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When Family Divorce Leads to Business Divorce

When Family Divorce Leads to Business Divorce

Family business ventures can be both rewarding and profitable. Similar values, interests, and goals often make for a successful partnership. However, as with any business, disagreements can arise and lead to legal proceedings. The stakes are higher when the business is owned by a married couple and divorce is on the table.

The couple’s divorce will almost certainly affect business management and operations and may impact other family members including children, siblings, and/or parents, depending on who is involved in the business. To avoid entanglement and further strife, attorneys should advise married business owners and operators in preparing a documented management plan to ensure the business will continue to run smoothly in the event of a divorce.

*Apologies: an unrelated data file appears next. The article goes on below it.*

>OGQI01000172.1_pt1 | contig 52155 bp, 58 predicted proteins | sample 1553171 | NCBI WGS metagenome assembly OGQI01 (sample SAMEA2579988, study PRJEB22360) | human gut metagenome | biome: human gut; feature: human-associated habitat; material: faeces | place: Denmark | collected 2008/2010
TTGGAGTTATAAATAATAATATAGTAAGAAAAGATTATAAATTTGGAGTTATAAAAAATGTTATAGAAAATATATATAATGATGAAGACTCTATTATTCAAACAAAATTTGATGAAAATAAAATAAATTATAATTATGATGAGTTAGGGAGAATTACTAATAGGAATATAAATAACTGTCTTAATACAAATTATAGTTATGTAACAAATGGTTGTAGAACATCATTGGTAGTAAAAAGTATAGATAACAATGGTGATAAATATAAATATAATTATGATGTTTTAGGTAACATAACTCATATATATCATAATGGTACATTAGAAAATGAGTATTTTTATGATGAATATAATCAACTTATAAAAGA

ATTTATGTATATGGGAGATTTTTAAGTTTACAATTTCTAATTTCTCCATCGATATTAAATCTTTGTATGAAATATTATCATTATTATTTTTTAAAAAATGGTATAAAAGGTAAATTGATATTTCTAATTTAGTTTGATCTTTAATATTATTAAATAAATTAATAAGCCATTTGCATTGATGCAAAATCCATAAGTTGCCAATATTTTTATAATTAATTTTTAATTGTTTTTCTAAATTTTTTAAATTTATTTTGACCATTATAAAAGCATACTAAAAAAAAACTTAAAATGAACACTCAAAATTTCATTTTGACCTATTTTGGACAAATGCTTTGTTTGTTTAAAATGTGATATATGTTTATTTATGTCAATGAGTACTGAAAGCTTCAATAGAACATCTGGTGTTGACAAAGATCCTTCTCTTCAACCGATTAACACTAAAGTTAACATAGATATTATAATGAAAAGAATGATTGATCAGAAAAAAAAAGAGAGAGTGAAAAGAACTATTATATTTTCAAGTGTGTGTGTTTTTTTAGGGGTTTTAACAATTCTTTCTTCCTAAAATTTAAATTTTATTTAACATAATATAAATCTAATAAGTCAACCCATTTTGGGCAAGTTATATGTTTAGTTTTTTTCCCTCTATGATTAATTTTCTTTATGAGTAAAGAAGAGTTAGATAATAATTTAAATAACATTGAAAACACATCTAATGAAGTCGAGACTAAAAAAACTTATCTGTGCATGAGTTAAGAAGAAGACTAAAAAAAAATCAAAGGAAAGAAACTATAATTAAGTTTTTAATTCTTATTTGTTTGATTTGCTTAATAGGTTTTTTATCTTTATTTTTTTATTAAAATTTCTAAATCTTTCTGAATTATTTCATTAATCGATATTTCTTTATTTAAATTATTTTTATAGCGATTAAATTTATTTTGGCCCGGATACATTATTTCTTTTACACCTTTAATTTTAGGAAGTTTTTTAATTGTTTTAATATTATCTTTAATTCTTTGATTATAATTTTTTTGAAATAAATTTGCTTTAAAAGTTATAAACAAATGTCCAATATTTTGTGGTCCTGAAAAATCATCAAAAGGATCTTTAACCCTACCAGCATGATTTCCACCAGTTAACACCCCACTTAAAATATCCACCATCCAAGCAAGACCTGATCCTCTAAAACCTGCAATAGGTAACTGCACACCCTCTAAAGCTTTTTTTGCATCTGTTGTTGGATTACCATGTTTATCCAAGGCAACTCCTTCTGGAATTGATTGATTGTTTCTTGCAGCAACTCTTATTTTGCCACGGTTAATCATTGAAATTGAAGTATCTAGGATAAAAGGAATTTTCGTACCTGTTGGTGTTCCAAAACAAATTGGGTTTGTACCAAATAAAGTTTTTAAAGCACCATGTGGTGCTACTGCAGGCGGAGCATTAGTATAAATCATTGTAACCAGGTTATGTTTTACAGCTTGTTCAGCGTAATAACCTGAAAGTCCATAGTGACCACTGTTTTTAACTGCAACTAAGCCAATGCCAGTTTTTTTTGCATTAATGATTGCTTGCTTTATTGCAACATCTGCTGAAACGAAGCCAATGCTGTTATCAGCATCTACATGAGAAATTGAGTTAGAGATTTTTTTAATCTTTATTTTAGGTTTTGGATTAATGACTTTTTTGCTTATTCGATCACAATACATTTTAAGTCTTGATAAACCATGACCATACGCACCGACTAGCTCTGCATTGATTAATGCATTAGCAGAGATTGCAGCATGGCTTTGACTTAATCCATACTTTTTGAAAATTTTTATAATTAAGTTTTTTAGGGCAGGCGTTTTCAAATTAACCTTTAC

Potential Pitfalls

When spouses are business partners the potential for the dissolution of the marriage is a factor that must be considered for its effect upon the business.  Although it is probably the last thing a couple wants to consider, as owners, the smartest and most responsible way to protect themselves and their assets is to do just that. When working with married business owners, it is important for family law attorneys to prepare the couple for the worst-case scenario. As uncomfortable as it may be planning for all possible potential outcomes can provide peace of mind and guidance in the event of a marriage’s dissolution.   And more importantly, allow the business to continue to thrive post-divorce.